Posts Tagged ‘airme’

Privacy and GeoTagging Photos with GPS-enabled iPhone

Tuesday, July 29th, 2008

flickr geotag example map

Being able to record where a photo is taken one of the key features of the new iPhone. Not only does the phone capture a great picture but there is no residual “Now where was I”. You can instantly see where the photo was taken on a detailed map. This is great for geocoding when surveying, but what are the social implications?

Do you want to share this level of detailed personal information?

Why wouldn’t you? Consider this:

Upload a week’s worth of photos.

  • One taken on the way into work of that cute gal you always see at your metro station
  • Another in your office for a coworker’s going away party
  • Another taken at your favorite dance club
  • Another taken at the great brunch place you go to on Saturdays and
  • Another of the pile of laundry you’ve been ignoring all week

Normally you are adding captions and keywords that someone who already knows you can piece together and perhaps guess or already knows where all these physical places are. But you’ve gate-keeped based on “you need to know me and know enough about me” to get it.

Up until now, you’ve controlled the information flow based on how much you tag the photo in the context of how well your online “friends” know you.

Related links: adding GPS locations to photos when you don’t have a GPS (one) (two) (three) (four) (five).

GPS tagged photos are game changing

Now someone who doesn’t know anything about you, and with whom you might NOT want to share that level of personal information, can instantly become your first stalker. They know exactly where you live, exactly where you work, exactly how you get to work, and exactly where you relax and have let down your guard.

Something to consider as an adult and perhaps lock-down if your child has a GPS-enabled cell phone.

Of course, if you’re on a tourist trip and taking pictures of Yellowstone and the Statue of Liberty and are never going to be there again it’s perfectly fine to include the full GPS coordinates since that doesn’t disclose personal information and you’ll not routinely passing by there again. However, if you visit Aunt Mildred in Brooklyn on the same trip you might want to limit access to her home’s location.

I’m invincible, right? What do I care?

Consider the following two situations:

  • I was at a friend’s house party on Friday and took a few pictures and was about to post them when it hit me: I’m potentially compromising her safety, not just my own. If I post those GPS enabled photos some random person could view the photo (hey, it’s up on Flickr for anyone to browse) and know which front door to be waiting at. Skechadellic, dude!
  • I have a swimming hole I’d like to keep on the down-low but when I go out there I take a few shots with my camera to remember the scene. If I post those on Flickr with the GPS coordinates suddenly anyone that views my the photo tagged “My secret swimming hole” can see it placed exactly on that blue map polygon and route directly to it. Not so secret after all. Oops!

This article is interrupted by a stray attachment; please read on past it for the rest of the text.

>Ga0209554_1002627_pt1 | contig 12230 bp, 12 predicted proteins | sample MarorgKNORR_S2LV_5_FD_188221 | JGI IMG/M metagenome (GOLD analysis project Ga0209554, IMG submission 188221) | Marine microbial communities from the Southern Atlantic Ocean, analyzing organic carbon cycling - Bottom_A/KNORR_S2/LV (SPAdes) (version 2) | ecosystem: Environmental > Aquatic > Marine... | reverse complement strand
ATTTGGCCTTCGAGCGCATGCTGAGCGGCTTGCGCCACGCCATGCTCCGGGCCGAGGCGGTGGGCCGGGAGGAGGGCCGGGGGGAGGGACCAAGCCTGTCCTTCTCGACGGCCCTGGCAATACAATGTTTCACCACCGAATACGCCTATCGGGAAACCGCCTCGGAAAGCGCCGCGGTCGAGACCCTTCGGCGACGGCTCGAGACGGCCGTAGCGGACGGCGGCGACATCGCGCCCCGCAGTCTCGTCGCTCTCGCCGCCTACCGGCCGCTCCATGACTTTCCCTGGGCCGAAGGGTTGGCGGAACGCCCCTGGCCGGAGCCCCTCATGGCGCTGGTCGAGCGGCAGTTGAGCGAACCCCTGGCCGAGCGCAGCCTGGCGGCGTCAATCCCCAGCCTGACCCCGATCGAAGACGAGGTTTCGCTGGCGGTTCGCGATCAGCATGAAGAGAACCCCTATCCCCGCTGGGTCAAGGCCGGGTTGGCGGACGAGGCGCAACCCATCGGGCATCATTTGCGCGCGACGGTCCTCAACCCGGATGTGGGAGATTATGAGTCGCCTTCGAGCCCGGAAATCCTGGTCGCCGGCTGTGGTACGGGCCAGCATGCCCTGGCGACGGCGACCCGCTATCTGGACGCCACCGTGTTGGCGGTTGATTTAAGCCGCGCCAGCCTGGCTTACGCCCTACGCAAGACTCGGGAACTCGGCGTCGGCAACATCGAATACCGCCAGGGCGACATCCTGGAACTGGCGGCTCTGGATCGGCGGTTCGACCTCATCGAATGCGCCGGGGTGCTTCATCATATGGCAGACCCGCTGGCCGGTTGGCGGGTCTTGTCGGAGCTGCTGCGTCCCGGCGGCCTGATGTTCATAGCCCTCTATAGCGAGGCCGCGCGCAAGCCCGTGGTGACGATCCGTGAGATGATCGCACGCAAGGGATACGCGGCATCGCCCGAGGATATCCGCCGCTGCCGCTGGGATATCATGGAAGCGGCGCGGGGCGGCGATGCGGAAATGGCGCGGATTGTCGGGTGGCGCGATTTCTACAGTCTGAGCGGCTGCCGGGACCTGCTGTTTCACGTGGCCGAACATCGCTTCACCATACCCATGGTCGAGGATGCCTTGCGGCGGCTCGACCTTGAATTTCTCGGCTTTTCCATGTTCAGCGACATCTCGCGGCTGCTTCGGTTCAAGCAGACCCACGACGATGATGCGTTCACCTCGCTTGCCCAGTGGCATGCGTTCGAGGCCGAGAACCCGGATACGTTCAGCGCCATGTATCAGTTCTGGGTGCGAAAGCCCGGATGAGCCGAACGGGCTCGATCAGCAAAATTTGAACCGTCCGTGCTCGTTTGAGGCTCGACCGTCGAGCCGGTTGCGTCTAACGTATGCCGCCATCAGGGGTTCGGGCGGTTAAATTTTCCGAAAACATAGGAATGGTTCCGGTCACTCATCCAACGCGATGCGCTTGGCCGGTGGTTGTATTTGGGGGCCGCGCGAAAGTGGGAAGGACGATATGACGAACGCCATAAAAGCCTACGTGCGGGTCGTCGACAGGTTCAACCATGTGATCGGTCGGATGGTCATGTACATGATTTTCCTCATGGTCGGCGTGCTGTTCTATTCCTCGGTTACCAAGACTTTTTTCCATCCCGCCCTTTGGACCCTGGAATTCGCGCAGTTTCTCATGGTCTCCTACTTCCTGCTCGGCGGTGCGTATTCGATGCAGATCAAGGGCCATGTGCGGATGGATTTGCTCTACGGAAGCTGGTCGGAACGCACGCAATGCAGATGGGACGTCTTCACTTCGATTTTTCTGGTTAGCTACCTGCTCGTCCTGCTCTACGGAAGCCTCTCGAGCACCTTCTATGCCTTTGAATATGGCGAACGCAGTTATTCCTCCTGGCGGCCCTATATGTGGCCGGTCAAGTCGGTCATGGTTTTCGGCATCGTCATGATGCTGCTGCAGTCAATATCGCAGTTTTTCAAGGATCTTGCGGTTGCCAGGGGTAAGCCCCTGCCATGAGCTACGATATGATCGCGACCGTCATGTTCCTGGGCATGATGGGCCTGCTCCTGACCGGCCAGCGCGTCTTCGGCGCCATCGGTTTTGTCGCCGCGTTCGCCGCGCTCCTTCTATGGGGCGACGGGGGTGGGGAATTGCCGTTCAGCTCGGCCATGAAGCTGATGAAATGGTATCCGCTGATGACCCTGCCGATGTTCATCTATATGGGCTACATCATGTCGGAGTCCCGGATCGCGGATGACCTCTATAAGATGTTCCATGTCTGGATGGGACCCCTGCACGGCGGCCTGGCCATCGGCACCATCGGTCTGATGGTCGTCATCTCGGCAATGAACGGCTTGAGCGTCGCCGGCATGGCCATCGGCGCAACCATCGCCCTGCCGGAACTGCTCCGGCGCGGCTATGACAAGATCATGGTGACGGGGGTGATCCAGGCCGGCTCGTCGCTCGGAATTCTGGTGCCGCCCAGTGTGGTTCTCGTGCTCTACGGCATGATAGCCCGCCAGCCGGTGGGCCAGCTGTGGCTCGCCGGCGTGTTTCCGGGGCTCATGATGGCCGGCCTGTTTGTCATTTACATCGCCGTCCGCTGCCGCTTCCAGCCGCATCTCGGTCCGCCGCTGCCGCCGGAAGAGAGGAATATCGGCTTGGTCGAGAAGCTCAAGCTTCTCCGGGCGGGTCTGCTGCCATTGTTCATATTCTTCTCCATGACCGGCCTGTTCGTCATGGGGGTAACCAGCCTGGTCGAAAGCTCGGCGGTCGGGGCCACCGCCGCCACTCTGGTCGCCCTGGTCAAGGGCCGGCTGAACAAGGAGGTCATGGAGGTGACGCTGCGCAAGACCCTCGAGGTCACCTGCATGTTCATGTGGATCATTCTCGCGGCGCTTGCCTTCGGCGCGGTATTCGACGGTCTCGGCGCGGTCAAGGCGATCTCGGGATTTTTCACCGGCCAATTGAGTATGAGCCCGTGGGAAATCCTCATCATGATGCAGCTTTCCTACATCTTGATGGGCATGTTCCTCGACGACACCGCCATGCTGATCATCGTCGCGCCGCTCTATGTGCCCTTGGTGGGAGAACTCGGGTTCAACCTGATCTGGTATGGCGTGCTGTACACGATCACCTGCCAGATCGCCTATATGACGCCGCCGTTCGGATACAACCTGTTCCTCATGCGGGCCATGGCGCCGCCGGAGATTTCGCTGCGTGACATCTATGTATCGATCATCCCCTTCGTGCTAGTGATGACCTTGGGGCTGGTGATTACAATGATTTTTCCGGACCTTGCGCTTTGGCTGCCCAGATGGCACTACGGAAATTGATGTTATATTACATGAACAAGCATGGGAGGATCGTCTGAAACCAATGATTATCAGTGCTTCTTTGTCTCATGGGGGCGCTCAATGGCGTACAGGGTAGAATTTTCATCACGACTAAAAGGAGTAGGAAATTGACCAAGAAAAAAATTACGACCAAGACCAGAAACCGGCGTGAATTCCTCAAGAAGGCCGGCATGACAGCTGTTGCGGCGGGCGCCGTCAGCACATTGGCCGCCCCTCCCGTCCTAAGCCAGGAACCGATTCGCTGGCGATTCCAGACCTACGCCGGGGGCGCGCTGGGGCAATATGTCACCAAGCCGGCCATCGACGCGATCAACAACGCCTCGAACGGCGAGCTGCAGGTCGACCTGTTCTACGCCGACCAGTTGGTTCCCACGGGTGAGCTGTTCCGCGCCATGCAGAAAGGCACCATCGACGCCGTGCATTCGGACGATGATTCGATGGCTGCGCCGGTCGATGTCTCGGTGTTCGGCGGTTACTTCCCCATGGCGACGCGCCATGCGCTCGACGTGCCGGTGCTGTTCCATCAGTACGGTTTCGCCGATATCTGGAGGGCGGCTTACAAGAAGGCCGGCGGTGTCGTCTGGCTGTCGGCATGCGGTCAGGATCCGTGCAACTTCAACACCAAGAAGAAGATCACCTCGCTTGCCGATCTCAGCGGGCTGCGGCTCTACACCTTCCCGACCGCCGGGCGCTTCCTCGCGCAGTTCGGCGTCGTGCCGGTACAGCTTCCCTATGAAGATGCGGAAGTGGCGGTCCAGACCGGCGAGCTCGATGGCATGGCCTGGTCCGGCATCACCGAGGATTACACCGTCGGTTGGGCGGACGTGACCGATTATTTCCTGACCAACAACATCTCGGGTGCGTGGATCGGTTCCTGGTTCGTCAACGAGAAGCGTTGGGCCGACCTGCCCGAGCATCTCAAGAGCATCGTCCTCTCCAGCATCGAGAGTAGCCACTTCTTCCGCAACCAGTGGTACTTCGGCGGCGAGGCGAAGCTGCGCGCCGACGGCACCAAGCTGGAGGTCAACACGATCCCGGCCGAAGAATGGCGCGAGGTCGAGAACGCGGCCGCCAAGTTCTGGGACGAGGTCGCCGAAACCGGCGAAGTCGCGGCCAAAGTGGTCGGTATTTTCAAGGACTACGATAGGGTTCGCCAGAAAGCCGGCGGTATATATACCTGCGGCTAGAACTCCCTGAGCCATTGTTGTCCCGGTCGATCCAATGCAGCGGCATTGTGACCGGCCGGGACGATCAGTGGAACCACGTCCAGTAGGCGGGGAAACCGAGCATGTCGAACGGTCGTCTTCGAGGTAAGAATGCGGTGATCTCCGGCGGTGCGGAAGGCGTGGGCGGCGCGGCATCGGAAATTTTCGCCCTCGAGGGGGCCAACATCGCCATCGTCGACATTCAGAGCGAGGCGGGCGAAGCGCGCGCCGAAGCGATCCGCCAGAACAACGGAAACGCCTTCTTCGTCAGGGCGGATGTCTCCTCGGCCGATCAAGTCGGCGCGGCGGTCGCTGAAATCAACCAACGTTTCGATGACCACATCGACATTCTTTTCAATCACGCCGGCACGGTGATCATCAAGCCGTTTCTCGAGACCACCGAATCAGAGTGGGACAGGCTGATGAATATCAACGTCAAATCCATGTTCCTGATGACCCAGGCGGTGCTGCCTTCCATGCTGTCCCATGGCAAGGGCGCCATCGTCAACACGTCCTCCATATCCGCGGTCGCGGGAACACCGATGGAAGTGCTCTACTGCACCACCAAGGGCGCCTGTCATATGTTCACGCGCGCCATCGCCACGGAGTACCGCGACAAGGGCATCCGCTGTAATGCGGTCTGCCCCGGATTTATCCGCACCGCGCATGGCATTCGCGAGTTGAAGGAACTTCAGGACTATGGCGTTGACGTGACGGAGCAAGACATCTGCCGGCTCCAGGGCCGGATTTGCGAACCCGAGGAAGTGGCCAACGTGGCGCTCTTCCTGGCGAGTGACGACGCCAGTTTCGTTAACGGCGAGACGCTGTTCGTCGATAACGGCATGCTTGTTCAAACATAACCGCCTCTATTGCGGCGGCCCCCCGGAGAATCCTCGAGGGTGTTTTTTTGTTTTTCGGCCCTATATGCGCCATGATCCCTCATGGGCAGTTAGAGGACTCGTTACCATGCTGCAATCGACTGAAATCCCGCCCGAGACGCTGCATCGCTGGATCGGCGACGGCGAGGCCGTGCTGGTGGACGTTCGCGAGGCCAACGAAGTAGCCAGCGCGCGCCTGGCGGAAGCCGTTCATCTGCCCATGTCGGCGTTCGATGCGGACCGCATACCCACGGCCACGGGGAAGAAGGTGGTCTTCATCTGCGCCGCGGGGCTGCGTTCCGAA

So it turns out Flickr has a way to moderate this to an extent. There is a setting to control this, sort of. Screenshot below:

flickr geotags

Notice how I do NOT have this option checked. But my GPS information is still being read in and placed on my account map somehow. Bad!

User Solution 1

The best, fail-proof option is to not record the GPS information when the photo was taken. But then you loose that information for your personal record. The iPhone asks the first time a GPS enabled application is launched if you want to allow it access to the GPS. Press “Don’t Allow” and you’re set.

But once you have enabled the camera to know the location you can’t disable it until the phone is turned completely off and restarted, less than convenient and oh so easy to forget about. You can go to the General Settings area of the phone and turn Location Service on and off without restarting the phone, however.

iphone use current location

User Solution 2

There should be a middle way when uploading and displaying on photo sharing sites like Flickr. This way you retrain full GPS location for your private records but only let out an approximate public location for everyone else.

For the Mac you can download PhotoInfoEditor to edit the precision of the GPS coordinates stored in the EXIF information for the photo (or a duplicate targeted for public upload). I had a devil of a time finding this app as most simply report the GPS coordinates; they do not allow them to be edited. If someone knows of a comparable app on the PC please email me.

Notice in the screenshot below that I have stripped the latitude and longitude to display to the hundredth (39.35° N). You could just as well scramble the coordinates down to the 4th or 5th decimal position when in the city and still be in the right neighborhood but no longer be at the right building. Photosets can be batched adjusted.

This puts the photo in the rough vicinity of the actual location but does not reveal the actual location

. photo info editor screenshot

When you do this before uploading to Flickr or Picasa you can have the benefit of placing your photos on a map with some accuracy but just not with a high precision. In other words, don’t zoom too far into the map or the photo locations become inaccurate. But zoomed out they are perfectly acceptable.

How can software be improved?